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From Christopher <ctubb...@apache.org>
Subject Re: [DISCUSS] Path to committer-ship
Date Wed, 09 Oct 2019 19:08:31 GMT
On Wed, Oct 9, 2019 at 11:35 AM Keith Turner <keith@deenlo.com> wrote:
>
> My personal criteria is not well defined.  If someone shows up and
> makes good contributions in any form, then I would give them
> consideration.  One thing that is important to me is being civil
> during disagreements and attempting to reach consensus.
>
> On Tue, Oct 8, 2019 at 4:40 PM Christopher <ctubbsii@apache.org> wrote:
> >
> > Hi Fluo Devs,
> >
> > A few of us met up in person at the Accumulo Hack Day (see Accumulo
> > dev list for details about that), and happened to discuss some
> > opinions on a typical path to committer-ship for contributors.
> >
> > A few ideas that were discussed included:
> >
> > 1. Active on GitHub alone may be insufficient. Engagement on mailing
> > list is kind of required, because we need to have name and email
>
> Personally I would not require any particular kind of mailing list
> interaction to consider someone.  We do need email addresses to invite
> though.

It's perhaps not strictly required, but it will be an expectation as a
PMC/committer. I said "kind of", mainly because it's a good way to get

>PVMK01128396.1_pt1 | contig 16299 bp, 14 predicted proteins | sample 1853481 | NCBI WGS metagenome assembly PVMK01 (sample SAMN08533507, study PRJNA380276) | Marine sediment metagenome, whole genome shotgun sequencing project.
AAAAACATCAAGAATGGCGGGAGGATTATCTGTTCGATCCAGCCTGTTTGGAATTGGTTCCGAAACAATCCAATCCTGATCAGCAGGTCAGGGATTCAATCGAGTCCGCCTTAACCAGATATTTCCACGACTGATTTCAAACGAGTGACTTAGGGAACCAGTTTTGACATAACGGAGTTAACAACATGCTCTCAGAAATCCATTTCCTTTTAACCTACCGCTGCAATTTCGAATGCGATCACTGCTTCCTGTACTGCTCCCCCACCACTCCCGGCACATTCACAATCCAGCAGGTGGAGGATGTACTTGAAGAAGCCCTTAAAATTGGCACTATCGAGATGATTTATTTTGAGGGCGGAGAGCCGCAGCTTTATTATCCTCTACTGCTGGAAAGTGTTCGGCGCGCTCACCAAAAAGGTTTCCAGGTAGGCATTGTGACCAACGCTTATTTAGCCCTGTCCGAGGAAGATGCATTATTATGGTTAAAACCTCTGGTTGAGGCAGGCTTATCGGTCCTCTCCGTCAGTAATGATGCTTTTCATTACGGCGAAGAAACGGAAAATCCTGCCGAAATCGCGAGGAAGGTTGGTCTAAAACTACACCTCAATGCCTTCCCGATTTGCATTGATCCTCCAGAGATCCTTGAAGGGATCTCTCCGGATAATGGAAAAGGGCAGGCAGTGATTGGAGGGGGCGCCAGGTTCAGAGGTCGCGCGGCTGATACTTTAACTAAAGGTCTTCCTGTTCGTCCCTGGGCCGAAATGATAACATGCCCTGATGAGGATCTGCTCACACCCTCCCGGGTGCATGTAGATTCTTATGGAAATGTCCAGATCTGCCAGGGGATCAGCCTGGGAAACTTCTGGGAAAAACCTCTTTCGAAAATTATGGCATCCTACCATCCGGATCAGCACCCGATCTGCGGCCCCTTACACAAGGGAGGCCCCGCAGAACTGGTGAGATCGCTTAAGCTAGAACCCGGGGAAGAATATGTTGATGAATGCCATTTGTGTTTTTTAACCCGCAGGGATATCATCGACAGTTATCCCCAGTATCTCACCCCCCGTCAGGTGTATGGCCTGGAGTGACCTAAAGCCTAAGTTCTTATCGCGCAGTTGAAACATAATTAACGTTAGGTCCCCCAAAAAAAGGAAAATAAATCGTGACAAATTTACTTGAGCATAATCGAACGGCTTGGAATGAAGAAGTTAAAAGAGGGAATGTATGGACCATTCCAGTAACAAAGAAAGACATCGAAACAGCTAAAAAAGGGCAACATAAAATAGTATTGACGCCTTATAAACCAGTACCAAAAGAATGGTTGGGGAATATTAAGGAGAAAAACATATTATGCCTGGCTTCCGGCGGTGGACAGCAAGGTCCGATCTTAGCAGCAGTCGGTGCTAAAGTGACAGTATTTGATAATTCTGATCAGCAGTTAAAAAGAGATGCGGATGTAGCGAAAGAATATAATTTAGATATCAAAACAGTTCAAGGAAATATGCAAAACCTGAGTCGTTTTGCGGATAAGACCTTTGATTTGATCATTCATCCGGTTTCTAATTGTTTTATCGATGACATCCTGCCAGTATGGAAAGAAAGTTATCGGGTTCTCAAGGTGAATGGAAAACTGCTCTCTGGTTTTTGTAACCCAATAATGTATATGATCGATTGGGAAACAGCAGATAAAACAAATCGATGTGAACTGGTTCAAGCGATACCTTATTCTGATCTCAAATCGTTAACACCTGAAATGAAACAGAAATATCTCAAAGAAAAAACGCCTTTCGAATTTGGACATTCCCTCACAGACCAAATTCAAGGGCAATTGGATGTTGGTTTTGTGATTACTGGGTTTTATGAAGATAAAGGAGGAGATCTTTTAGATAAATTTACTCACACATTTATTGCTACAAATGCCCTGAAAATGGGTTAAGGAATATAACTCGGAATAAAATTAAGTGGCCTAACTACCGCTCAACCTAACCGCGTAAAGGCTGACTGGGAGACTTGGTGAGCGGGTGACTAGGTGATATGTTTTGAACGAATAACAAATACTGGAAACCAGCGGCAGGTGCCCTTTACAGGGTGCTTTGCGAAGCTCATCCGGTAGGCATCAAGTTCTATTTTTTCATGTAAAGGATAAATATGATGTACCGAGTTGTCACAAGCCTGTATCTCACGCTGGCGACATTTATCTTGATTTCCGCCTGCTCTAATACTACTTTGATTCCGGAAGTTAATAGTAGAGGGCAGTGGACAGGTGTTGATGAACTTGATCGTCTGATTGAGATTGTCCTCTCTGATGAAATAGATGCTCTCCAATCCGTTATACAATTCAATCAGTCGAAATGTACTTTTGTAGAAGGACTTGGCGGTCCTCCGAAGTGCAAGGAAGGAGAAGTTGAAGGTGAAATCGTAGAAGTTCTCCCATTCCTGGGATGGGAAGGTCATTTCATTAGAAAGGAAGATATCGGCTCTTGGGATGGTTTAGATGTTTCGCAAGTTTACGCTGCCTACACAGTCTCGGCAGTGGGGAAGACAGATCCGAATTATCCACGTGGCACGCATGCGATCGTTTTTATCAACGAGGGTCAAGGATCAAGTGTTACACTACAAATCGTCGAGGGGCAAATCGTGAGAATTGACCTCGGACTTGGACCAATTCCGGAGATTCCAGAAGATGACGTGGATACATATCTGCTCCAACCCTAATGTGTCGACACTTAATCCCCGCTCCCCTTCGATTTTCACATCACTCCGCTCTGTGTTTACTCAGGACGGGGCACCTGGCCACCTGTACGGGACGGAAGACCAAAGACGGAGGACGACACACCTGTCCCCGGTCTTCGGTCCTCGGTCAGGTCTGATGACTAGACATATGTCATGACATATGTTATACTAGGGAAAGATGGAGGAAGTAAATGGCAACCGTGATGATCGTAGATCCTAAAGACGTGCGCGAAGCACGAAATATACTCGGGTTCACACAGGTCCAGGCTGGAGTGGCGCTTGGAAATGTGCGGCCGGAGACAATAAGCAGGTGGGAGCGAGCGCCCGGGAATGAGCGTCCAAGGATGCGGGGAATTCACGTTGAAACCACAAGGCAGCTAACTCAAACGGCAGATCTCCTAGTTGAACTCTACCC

a candidate's email. We could get it by other means (asking on GitHub
PR comments), but I think it's always good to encourage them to engage
the community, rather than us do the work, and definitely rather than
private conversations whenever possible. A good candidate is going to
need to get comfortable with using the mailing lists for project
business, as this is part of the Apache way. If they aren't willing to
share their email publicly, that's also going to put a damper on their
ability to accept an invite to be a committer and participate in
project business at ASF.

>
> > address to even invite somebody to be a committer on a project in the
> > Apache Software Foundation. So, it's a good idea to try to encourage
> > people to introduce themselves, especially if they are a regular
> > contributor.
> > 2. Code contributions alone may be insufficient. It is important that
> > the community recognize the individuals as being "committed" to the
> > Fluo project in some way. So-called "drive-by" contributions are
> > higher risk, and the existing community may be reluctant to accept
> > them if there is an indication that the contributor may not stick
> > around to help maintain the code contributed. Even if the code is
> > accepted, there may be some reservations about inviting a contributor
> > whose commitment to the project is uncertain. This is fine if a
>
> Personally I would only base decisions on past contributions and not
> try to infer the future.  Once an invitation is made, it can be
> declined if they feel its not right for them.

Recently, on another ASF list, I saw somebody trying to define what
"committer" meant in the context of non-code contributions, and
"commitment to the project" was suggested as a better description of
what a committer should be than "having commits in the project". So,
I've been trying to adopt that concept in the way I talk about
contributor activity.

So, I agree with you about basing decisions on past contributions.